First Test Match at Centurion, SA
South Africa 284 & 272 all out (61.4 overs)
England 181 & 268 all out (93.0 overs)
Courtesy: The Guardian
England crumbled to 268 all out as South Africa’s seamers wrapped up victory in the first Test at Centurion. What a way to end the year on a high!
For all their battling England never managed to get their noses in front on the final day after beginning on 121-1 in their chase of a record 376. The South Africans remained patient and took their chances. On Sunday morning 50 runs were scored for the loss of two wickets, quite a contrast to the 124 conceded by England in the first session on Saturday. Vernon Philander began with a string of maidens and there were just two scoring strokes in the first half hour, both from the bat of Joe Denly, a glide for four and a rather magnificent pulled six off Rabada.
Rory Burns could not rediscover the fluency of the previous evening. His first single was perilous, a push to short-leg left him out of his crease and the throw from the substitute, Rudi Second, missed the stumps and produced an overthrow. There would not be many more runs for Burns. Perhaps relieved that the drip-drip torture of facing Philander had come to an end, Burns attempted to pull the second delivery of the day from Anrich Nortje and could only splice it gently to mid on.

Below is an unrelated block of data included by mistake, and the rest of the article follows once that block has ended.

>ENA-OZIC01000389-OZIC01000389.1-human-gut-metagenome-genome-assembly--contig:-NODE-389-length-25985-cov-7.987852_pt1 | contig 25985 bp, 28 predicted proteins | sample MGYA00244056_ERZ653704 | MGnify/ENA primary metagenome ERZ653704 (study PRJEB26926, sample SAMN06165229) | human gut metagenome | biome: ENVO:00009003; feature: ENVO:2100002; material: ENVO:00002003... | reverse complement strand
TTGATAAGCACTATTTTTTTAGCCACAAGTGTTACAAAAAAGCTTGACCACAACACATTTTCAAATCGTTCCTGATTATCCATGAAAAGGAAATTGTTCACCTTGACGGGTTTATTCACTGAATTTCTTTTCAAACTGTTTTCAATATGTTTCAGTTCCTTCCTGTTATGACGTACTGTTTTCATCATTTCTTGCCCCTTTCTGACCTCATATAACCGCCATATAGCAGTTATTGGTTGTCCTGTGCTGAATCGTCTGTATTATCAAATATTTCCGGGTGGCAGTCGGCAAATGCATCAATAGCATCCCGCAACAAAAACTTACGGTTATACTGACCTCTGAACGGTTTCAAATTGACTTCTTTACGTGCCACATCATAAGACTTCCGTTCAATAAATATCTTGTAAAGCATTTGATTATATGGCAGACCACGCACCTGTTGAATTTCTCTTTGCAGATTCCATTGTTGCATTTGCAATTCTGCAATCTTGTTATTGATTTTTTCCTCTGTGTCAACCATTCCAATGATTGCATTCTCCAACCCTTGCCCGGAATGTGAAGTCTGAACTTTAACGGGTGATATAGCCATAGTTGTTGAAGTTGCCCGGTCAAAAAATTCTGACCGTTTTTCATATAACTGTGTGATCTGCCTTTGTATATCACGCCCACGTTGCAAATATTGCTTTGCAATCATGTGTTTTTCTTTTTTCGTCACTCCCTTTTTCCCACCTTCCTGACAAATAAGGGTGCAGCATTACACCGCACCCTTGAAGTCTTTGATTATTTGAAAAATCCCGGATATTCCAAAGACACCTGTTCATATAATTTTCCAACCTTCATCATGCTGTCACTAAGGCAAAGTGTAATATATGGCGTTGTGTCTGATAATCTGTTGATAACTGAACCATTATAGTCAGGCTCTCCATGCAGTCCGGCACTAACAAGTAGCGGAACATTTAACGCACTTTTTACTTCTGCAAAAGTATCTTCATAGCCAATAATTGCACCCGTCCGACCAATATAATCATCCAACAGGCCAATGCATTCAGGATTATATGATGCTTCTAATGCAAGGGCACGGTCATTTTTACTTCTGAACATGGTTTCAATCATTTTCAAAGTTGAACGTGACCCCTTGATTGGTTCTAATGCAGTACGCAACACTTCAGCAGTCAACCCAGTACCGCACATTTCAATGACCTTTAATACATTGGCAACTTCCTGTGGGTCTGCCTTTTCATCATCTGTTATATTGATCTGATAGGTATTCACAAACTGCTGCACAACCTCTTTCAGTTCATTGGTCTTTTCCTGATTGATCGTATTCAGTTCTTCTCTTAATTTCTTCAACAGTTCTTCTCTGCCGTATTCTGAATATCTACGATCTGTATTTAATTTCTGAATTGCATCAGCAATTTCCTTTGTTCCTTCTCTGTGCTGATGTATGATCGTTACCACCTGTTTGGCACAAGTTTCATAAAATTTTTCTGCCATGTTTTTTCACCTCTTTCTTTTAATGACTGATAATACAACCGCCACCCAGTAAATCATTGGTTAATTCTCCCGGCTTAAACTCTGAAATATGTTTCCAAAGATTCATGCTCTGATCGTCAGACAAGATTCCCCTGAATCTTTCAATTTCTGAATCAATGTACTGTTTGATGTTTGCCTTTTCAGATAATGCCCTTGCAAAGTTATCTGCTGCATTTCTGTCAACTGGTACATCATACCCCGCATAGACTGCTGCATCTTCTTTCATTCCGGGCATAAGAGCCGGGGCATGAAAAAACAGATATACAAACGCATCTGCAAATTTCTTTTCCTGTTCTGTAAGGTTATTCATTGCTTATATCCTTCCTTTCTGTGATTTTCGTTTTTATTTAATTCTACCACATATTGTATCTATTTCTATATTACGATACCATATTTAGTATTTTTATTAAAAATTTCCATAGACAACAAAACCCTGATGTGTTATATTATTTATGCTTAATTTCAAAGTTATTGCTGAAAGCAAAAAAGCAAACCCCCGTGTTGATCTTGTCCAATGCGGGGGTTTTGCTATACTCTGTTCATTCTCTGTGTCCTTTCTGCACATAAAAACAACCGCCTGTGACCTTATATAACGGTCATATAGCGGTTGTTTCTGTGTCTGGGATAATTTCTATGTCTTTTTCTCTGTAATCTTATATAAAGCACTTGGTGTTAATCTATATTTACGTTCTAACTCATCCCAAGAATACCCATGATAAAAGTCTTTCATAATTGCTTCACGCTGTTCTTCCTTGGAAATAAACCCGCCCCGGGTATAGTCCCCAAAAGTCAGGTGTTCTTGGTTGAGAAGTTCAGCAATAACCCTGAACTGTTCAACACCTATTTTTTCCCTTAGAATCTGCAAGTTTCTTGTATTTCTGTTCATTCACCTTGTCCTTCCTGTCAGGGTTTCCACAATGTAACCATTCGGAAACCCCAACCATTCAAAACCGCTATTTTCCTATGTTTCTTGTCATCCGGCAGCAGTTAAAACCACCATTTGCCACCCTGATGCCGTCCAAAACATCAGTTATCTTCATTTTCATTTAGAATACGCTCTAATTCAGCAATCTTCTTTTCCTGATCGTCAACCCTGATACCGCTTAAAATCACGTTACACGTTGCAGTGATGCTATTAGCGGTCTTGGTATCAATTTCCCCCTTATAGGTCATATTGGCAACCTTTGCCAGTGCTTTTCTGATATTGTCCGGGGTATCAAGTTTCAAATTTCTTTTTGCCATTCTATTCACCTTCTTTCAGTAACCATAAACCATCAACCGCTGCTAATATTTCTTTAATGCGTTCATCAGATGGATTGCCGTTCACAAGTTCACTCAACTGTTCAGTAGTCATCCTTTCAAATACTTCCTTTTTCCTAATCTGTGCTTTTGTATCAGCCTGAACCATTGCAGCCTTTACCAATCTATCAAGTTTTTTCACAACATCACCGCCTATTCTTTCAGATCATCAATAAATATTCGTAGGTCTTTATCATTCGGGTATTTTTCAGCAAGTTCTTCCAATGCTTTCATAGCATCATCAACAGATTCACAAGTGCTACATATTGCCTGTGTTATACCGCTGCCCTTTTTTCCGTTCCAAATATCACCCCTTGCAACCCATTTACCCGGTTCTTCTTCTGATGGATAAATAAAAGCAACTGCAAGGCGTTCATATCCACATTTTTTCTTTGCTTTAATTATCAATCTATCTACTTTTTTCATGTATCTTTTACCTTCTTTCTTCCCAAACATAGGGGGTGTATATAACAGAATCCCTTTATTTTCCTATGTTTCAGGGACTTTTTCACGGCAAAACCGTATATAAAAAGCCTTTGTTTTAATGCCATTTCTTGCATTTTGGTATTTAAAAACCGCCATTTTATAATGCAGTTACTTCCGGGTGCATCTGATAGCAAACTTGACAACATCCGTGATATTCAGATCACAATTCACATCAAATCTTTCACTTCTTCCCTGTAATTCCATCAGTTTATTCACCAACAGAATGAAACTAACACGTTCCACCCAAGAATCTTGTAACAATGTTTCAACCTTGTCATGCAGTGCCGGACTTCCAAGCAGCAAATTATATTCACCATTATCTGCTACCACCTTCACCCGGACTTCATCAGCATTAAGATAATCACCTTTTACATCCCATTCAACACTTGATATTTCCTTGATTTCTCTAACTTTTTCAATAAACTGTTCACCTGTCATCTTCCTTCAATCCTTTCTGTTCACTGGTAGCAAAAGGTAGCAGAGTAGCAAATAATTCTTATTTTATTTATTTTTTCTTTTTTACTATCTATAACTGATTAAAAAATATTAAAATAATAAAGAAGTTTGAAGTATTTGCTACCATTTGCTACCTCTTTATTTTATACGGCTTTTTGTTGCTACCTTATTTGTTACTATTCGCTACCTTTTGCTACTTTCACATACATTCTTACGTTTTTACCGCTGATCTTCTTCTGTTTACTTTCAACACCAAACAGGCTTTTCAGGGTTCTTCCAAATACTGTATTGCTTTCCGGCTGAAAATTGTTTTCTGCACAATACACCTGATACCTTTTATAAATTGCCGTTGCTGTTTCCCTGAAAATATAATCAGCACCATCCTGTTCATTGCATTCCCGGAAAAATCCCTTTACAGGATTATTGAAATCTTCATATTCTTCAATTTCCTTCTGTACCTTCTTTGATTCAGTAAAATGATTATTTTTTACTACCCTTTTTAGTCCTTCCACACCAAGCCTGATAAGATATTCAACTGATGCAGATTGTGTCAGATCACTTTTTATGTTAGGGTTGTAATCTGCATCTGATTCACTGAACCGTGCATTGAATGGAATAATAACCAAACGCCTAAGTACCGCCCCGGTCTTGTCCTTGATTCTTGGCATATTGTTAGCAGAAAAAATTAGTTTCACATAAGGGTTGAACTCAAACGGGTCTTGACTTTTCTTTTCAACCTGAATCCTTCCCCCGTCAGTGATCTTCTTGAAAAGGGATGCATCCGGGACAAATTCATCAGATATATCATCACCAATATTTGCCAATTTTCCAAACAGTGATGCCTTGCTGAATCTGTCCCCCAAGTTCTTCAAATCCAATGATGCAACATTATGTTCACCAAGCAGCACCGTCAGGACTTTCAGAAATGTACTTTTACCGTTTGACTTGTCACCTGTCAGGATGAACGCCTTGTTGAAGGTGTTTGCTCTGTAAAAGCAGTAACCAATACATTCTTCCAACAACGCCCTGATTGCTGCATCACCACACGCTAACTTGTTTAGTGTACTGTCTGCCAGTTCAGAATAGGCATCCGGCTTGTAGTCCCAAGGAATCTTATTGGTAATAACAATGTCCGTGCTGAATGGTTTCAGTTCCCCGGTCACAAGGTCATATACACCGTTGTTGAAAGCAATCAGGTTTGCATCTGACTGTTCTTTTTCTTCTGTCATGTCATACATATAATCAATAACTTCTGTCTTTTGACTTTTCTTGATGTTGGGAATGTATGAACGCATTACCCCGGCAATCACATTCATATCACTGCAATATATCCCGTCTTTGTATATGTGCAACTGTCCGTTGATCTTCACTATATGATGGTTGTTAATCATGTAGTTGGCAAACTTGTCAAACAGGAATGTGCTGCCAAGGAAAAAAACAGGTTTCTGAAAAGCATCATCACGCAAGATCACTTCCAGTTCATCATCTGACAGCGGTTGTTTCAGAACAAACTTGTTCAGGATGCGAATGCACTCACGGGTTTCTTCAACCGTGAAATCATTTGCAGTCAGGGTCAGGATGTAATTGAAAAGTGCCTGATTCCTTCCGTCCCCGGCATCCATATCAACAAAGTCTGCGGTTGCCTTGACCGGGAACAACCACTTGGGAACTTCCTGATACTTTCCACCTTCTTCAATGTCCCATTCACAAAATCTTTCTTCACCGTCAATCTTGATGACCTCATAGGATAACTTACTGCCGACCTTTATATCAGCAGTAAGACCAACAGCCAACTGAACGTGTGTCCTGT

In fact England did not lose this match on the final day. It was their batting on the second afternoon and their bowling on the third morning that gifted the initiative to the South Africans, who held their nerve and discipline thereafter. Losing seven wickets for 39, conceding 124 runs in a session, many of which were scored by a true No 11, is a guaranteed recipe for defeat unless the game is taking place at Headingley.
On Sunday the wickets were shared among the South African bowlers but maybe the decisive contribution on a bowler-friendly surface came from Quinton de Kock, the highest runscorer in the Test. In total his forthright approach produced 129 runs, which was more than the margin of victory and he received the man of the match award.
England were badly handicapped by the flu bug rampaging through their ranks, which affected not only their preparations, but also the wellbeing of some of the players during the game. Afterwards they announced they were taking the precaution of keeping Craig Overton and Dom Bess in their party in Cape Town. Chris Woakes and most worryingly of all, Jack Leach, who has been suffering for a fortnight, are still laid low.